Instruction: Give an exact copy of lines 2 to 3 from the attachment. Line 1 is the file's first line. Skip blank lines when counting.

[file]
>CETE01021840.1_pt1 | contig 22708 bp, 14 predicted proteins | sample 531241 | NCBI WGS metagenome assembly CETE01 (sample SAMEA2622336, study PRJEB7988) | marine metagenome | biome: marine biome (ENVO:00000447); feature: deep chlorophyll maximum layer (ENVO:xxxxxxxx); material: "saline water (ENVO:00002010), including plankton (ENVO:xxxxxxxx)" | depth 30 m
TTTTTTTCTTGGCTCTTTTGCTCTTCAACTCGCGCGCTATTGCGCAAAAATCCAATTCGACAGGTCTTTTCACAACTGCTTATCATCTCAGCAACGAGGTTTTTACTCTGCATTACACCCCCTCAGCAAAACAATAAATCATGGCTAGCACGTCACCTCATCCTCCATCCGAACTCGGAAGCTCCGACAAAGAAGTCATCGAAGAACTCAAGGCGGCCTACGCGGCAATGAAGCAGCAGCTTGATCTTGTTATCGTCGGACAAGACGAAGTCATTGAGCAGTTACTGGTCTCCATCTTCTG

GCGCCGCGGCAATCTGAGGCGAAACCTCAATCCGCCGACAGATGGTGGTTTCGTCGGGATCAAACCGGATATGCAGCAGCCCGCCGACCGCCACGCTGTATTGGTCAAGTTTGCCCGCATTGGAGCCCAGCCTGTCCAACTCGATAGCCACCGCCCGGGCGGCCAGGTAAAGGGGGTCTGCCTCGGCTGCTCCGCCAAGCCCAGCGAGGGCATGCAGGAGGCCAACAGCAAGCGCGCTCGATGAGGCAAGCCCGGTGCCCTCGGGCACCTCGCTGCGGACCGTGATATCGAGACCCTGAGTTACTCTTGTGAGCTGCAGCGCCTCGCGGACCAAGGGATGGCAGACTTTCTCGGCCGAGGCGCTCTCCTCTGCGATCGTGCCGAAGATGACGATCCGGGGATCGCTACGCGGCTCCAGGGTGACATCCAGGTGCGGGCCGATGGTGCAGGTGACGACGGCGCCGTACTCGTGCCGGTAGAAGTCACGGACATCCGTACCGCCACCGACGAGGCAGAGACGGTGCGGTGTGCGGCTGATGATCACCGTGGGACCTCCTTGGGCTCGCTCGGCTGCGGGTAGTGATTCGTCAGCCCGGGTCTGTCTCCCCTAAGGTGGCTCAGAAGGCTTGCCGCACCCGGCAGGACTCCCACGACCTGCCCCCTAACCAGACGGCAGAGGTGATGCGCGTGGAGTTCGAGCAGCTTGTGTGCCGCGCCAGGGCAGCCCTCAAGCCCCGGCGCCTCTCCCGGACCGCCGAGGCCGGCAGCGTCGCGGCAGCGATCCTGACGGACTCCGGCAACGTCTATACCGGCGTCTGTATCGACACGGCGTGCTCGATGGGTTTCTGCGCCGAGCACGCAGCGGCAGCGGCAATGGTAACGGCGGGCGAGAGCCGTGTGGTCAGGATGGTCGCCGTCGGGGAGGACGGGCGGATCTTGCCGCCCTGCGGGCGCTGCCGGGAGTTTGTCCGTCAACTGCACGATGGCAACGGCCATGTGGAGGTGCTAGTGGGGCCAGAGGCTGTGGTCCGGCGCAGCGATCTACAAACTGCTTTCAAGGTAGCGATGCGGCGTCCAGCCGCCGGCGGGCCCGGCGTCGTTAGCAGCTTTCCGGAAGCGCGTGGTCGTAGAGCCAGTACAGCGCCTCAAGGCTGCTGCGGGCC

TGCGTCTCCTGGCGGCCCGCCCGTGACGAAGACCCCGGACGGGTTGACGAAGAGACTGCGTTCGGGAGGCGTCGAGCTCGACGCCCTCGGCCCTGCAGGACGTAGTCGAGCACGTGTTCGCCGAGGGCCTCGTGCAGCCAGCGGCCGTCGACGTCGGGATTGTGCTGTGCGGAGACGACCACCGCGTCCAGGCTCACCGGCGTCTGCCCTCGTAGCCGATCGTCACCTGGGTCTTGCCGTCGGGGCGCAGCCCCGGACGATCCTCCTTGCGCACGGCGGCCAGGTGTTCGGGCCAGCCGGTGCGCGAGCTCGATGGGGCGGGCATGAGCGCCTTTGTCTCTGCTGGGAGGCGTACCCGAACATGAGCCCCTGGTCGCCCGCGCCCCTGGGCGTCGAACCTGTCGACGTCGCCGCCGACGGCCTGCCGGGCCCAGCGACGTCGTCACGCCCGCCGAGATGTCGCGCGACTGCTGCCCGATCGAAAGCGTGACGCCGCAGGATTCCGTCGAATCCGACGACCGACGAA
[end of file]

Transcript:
TTTTTTTCTTGGCTCTTTTGCTCTTCAACTCGCGCGCTATTGCGCAAAAATCCAATTCGACAGGTCTTTTCACAACTGCTTATCATCTCAGCAACGAGGTTTTTACTCTGCATTACACCCCCTCAGCAAAACAATAAATCATGGCTAGCACGTCACCTCATCCTCCATCCGAACTCGGAAGCTCCGACAAAGAAGTCATCGAAGAACTCAAGGCGGCCTACGCGGCAATGAAGCAGCAGCTTGATCTTGTTATCGTCGGACAAGACGAAGTCATTGAGCAGTTACTGGTCTCCATCTTCTG

GCGCCGCGGCAATCTGAGGCGAAACCTCAATCCGCCGACAGATGGTGGTTTCGTCGGGATCAAACCGGATATGCAGCAGCCCGCCGACCGCCACGCTGTATTGGTCAAGTTTGCCCGCATTGGAGCCCAGCCTGTCCAACTCGATAGCCACCGCCCGGGCGGCCAGGTAAAGGGGGTCTGCCTCGGCTGCTCCGCCAAGCCCAGCGAGGGCATGCAGGAGGCCAACAGCAAGCGCGCTCGATGAGGCAAGCCCGGTGCCCTCGGGCACCTCGCTGCGGACCGTGATATCGAGACCCTGAGTTACTCTTGTGAGCTGCAGCGCCTCGCGGACCAAGGGATGGCAGACTTTCTCGGCCGAGGCGCTCTCCTCTGCGATCGTGCCGAAGATGACGATCCGGGGATCGCTACGCGGCTCCAGGGTGACATCCAGGTGCGGGCCGATGGTGCAGGTGACGACGGCGCCGTACTCGTGCCGGTAGAAGTCACGGACATCCGTACCGCCACCGACGAGGCAGAGACGGTGCGGTGTGCGGCTGATGATCACCGTGGGACCTCCTTGGGCTCGCTCGGCTGCGGGTAGTGATTCGTCAGCCCGGGTCTGTCTCCCCTAAGGTGGCTCAGAAGGCTTGCCGCACCCGGCAGGACTCCCACGACCTGCCCCCTAACCAGACGGCAGAGGTGATGCGCGTGGAGTTCGAGCAGCTTGTGTGCCGCGCCAGGGCAGCCCTCAAGCCCCGGCGCCTCTCCCGGACCGCCGAGGCCGGCAGCGTCGCGGCAGCGATCCTGACGGACTCCGGCAACGTCTATACCGGCGTCTGTATCGACACGGCGTGCTCGATGGGTTTCTGCGCCGAGCACGCAGCGGCAGCGGCAATGGTAACGGCGGGCGAGAGCCGTGTGGTCAGGATGGTCGCCGTCGGGGAGGACGGGCGGATCTTGCCGCCCTGCGGGCGCTGCCGGGAGTTTGTCCGTCAACTGCACGATGGCAACGGCCATGTGGAGGTGCTAGTGGGGCCAGAGGCTGTGGTCCGGCGCAGCGATCTACAAACTGCTTTCAAGGTAGCGATGCGGCGTCCAGCCGCCGGCGGGCCCGGCGTCGTTAGCAGCTTTCCGGAAGCGCGTGGTCGTAGAGCCAGTACAGCGCCTCAAGGCTGCTGCGGGCC